Also, the antistatic properties can be improved by the addition to the base composition of the N,N-diethylaminoethanol salt of oleyl sulfate. The amountemployed will be from about 5% to 25% by weight, based on the total weight of the base composition. This compound has the structural formula (I) CzHs ctiH,,os -onn ontomon C2115 Component (A) of the base composition is a mixture having relatively high molecular weight and which comprises molecules formed predominantly of the OC H and the oxy l,2,-propylene group,

Such mixture can result, for instance, from the reaction of a monohydroxy aliphatic alcohol such, for example, i as butanol with alkylene oxide mixtures containing, for

the most part, ethylene oxide and 1,2-propylene oxide. A mixture of monohydroxy oxyethylene oxy 1,2-propylene aliphatic monoethers can be prepared by adding a substantially aldehyde-free mixture of ethylene oxide and 1,2-propylene oxide to an aliphatic monohydroxy alco containing polyoxyalkylene chains oxyethylene group The preferred mixture of oxides is about equal parts, by weight, of the oxides. That is, in the oxide mixture, there is present for each one part by weight of ethylene oxide, one part by weight of 1,2-propylene oxide.

The mixture of oxides is added at such rate as to maintain a substantially uniform concentration of unreacted oxide in the reaction zone while maintaining the reaction mixture at a temperature of from about 80 C. to 160 C. and at a pressure of from about p.s.i. to 50 p.s.1.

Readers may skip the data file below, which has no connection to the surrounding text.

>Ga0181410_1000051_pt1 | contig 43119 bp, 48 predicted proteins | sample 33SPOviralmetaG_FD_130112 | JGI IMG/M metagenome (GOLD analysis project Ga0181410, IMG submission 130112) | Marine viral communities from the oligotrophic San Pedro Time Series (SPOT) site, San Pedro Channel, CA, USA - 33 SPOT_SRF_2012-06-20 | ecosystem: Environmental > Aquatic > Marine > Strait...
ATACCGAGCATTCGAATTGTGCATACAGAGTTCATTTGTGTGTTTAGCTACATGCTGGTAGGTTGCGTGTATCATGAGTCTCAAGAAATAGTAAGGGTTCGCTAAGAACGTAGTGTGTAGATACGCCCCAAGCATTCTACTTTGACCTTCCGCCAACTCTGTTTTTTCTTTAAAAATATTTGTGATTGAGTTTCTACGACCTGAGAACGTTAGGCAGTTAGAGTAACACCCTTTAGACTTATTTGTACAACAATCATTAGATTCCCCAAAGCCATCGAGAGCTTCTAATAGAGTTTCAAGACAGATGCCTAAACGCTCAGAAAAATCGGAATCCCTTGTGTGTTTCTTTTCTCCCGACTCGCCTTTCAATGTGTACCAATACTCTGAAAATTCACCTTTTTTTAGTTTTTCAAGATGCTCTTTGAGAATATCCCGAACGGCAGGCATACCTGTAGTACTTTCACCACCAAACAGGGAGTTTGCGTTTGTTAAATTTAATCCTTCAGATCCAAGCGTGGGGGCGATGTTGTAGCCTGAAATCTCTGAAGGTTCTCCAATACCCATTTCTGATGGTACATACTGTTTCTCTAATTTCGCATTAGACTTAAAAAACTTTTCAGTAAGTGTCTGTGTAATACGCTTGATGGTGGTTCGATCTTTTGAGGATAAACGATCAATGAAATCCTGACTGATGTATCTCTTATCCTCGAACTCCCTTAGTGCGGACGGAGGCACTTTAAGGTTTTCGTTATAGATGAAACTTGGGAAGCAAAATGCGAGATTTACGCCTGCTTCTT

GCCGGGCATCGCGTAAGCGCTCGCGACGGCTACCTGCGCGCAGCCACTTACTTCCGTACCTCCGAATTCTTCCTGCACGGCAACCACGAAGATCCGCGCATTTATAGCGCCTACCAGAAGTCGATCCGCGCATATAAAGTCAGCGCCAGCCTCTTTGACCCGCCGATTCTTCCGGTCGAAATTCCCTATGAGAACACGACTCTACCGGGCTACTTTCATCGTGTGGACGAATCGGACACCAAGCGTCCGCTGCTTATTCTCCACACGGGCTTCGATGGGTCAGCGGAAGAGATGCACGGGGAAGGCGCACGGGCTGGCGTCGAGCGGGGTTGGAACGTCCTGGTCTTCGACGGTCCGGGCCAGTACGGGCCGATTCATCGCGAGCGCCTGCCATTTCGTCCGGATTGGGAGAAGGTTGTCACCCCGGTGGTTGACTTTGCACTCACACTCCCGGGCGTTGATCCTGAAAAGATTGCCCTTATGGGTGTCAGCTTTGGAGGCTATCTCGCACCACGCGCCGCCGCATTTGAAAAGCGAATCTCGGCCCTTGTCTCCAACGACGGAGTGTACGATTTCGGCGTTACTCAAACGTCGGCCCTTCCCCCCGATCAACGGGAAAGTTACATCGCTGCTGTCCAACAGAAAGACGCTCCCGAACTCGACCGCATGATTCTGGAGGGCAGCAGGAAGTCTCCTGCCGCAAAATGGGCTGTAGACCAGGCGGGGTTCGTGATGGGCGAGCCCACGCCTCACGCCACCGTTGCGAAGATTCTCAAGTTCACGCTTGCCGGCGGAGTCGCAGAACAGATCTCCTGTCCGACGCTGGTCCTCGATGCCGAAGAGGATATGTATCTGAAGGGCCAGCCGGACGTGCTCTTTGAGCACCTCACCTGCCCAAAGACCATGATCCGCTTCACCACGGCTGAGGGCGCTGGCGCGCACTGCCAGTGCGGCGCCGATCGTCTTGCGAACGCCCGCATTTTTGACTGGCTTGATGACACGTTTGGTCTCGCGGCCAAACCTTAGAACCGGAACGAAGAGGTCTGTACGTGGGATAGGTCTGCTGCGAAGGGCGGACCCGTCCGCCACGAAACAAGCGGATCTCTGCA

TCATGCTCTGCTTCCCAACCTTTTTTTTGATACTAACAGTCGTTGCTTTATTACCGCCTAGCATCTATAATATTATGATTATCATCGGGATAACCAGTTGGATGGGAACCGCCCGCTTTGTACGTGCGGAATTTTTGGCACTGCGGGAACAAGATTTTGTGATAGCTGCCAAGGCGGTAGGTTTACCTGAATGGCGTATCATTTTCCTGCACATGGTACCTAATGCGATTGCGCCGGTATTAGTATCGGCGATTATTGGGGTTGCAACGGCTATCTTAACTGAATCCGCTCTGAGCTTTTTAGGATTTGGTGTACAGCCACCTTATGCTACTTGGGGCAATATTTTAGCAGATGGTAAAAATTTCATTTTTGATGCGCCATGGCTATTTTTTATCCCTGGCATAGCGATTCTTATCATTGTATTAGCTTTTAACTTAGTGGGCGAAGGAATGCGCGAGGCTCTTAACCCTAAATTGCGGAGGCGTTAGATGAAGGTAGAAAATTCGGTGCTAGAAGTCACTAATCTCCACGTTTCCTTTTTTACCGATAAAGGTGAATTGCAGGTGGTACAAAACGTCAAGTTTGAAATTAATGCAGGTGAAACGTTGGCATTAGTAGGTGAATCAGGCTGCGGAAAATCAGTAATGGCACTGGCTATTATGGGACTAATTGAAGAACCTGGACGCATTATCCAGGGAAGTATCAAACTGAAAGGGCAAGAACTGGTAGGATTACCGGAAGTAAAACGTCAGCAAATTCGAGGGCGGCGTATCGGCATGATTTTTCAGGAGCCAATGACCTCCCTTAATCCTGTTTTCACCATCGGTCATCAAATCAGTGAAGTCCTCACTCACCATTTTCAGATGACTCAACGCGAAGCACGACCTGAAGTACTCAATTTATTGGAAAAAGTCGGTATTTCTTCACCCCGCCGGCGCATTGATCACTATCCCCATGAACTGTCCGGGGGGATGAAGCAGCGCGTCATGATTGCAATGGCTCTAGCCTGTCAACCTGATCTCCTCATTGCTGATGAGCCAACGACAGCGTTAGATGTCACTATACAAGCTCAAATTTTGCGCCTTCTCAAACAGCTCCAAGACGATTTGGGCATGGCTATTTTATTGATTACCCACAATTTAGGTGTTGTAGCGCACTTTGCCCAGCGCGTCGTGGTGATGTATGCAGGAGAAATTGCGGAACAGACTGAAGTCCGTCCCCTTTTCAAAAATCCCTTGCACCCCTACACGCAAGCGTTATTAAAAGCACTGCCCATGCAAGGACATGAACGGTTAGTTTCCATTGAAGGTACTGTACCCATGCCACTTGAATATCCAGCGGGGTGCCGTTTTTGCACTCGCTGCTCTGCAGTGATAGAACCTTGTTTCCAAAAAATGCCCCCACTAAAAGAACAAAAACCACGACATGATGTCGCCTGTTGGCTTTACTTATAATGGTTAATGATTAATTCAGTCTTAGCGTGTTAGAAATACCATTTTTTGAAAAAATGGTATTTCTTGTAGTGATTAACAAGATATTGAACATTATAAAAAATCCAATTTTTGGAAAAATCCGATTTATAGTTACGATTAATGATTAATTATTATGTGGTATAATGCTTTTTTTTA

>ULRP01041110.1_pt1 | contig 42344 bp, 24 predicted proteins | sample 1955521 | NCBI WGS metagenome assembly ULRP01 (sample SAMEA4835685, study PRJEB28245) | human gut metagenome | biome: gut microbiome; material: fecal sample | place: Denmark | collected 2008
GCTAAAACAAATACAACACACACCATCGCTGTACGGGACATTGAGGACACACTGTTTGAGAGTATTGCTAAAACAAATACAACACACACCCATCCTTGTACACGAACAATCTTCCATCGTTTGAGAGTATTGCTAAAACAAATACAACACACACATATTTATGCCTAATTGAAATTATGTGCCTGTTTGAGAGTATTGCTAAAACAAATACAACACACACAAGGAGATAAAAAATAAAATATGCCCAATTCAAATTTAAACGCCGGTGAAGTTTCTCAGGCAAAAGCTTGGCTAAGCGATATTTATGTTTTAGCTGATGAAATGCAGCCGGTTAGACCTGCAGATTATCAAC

Mixtures of monohydroxy oxyethylene oxy 1,2-propylene aliphatic monoethers and their method of preparation are disclosed and described in Patent 2,425,755 of August 19, 1947, reference to which is hereby made. Mixtures of monohydroxy oxyethylene oxy 1,2-propylene aliphatic monoethers are available commercially under the proprietary designation Ucon. As set forth hereinabove the preferred mixture of monohydroxy oxyethylene oxy 1,2-propylene aliphatic monoethers are those which have a viscosity of from about 200 to 700 SUS (Saybolt Universal Seconds) at 100 F.

Example I Particularly suitable as component (A) is a mixture of monohydroxy oxyethylene oxy 1,2-propylene butyl monoethers having a viscosity of about 300 SUS at 100 F. and in which ethylene oxide and 1,2-propylene oxide are combined therein as oxyethylene and oxy 1,2- propylene groups in a ratio which is about one part of 1,2-propylene oxide for each part of ethylene oxide, by weight, the monoethers of said mixture containing in a single molecule both the oxyethylene group and the oxy 1,2-propylene group. This mixture is prepared as hereinbefore described using butanol as the aliphatic monohydroxy alcohol. Such a mixture is available commercially under the proprietary designation Ucon 50 HB 260.